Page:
The third potential source of a tort duty with respect to the dangerous condition of the building lies in the status of the developer as the creator of the building project. The developer is, in a sense, the builder of the project, even though he may delegate to others the physical acts of construction. Given the current trend of expanding the exceptions to the rule of nonliability of one who has employed an independent contractor, and given the policy considerations favoring the imposition of at least initial liability upon the person who sits at the top of the pyramid of those who create the improvement, a strong argument may be advanced in favor of the recognition of a nondelegable duty on the part of the developer with respect to unreasonably dangerous conditions created as a result of the development. We express no opinion on that issue because the pleadings suggest a narrower ground upon which a nondelegable duty of the developer may be found - the requirement of a statute or ordinance.

         Recognition of the nondelegable nature of a duty imposed by certain types of statutes is discussed at 5 F. Harper, F. James and O. Gray, The Law of Torts, supra, § 26.11 at 83-84:

There are . . . situations wherein the law views a person's duty as so important and so peremptory that it will be treated as nondelegable. Defendants who are under such a duty " . . . cannot, by employing a contractor, get rid of their own duty to other people, whatever that duty may be." Duties imposed by statute are often found to be of this kind . . . [S]tatutory duties that have been held nondelegable include . . . various building code provisions . . . . (Footnotes omitted.)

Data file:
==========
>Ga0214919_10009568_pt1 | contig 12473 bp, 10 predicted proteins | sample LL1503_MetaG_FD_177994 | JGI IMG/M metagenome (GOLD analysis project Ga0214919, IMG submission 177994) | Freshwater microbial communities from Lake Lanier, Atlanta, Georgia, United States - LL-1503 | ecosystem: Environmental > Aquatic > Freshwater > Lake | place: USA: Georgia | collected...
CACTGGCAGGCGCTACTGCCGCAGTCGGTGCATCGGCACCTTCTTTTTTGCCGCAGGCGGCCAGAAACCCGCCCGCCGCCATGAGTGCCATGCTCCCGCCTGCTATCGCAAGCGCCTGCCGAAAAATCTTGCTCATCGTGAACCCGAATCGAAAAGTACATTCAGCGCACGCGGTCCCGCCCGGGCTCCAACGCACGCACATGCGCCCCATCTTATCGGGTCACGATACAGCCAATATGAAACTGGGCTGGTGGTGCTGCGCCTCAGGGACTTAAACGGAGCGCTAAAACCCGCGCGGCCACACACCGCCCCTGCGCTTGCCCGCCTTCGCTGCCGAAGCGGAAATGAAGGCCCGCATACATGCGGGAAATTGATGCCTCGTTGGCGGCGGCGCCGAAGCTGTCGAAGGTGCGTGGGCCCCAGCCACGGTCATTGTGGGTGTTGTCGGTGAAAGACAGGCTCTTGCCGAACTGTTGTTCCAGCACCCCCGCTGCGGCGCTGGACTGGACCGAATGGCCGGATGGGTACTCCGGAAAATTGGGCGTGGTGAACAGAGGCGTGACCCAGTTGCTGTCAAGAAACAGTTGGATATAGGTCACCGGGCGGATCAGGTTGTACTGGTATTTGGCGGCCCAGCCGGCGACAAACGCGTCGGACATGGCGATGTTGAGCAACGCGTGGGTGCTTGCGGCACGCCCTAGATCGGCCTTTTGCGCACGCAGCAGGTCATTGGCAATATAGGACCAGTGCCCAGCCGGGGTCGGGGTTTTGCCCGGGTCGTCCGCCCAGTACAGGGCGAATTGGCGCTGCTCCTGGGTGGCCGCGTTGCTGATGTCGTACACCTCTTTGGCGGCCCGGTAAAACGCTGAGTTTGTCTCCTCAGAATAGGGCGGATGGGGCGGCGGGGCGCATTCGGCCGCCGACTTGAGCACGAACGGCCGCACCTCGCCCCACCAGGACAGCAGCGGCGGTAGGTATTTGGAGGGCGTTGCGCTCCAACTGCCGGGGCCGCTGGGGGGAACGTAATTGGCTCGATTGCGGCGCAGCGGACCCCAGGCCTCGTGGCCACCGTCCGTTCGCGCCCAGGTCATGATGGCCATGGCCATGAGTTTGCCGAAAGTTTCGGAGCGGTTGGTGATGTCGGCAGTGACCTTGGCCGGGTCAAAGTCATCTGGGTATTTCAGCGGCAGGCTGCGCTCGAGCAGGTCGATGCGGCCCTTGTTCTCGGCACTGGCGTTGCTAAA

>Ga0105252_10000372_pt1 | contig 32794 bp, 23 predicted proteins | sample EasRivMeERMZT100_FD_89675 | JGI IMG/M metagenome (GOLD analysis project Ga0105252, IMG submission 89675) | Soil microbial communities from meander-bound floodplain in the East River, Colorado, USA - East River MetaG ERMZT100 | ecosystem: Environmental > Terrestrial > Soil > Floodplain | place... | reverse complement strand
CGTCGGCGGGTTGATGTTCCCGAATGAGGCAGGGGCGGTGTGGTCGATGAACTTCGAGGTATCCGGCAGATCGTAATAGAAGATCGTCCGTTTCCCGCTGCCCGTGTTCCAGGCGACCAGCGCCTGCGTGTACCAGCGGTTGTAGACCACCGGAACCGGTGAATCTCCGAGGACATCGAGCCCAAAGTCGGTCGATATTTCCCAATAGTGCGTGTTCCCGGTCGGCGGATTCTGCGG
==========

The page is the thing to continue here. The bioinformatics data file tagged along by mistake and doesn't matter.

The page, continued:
The principle is recognized in § 424 of the Restatement (Second) of Torts:

One who by statute or by administrative regulation is under a duty to provide specified safeguards or precautions for the safety of others is subject to liability to the others for whose protection the duty is imposed for harm caused by the failure of a contractor employed by him to provide such safeguards or precautions.

         In Gardenvillage Realty v. Russo, 34 Md.App. 25, 366 A.2d 101 (1976), the Court of Special Appeals applied the principle to affirm a judgment entered in favor of tenants and their invitee against the developer-owner (and against the general contractor) for injuries resulting from the collapse of a defective concrete porch slab. The slab had been constructed and installed by a subcontractor, and the defect resulted from the improper placement of reinforcing bars within the slab, so that the defect defied detection. The Court of Special Appeals held that the Baltimore City Building Code imposed a duty on the owner of the premises at ...